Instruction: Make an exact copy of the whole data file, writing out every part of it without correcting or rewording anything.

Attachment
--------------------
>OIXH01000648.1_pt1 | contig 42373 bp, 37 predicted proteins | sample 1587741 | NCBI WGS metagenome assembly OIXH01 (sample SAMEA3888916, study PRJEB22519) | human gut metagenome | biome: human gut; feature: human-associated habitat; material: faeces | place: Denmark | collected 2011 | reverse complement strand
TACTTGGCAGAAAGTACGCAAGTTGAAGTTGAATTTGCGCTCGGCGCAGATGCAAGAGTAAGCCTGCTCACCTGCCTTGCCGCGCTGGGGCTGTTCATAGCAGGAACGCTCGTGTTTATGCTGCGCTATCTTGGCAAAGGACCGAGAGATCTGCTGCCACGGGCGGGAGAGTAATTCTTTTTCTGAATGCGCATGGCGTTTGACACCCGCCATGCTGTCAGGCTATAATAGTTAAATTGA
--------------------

>OIXH01000648.1_pt1 | contig 42373 bp, 37 predicted proteins | sample 1587741 | NCBI WGS metagenome assembly OIXH01 (sample SAMEA3888916, study PRJEB22519) | human gut metagenome | biome: human gut; feature: human-associated habitat; material: faeces | place: Denmark | collected 2011 | reverse complement strand
TACTTGGCAGAAAGTACGCAAGTTGAAGTTGAATTTGCGCTCGGCGCAGATGCAAGAGTAAGCCTGCTCACCTGCCTTGCCGCGCTGGGGCTGTTCATAGCAGGAACGCTCGTGTTTATGCTGCGCTATCTTGGCAAAGGACCGAGAGATCTGCTGCCACGGGCGGGAGAGTAATTCTTTTTCTGAATGCGCATGGCGTTTGACACCCGCCATGCTGTCAGGCTATAATAGTTAAATTGA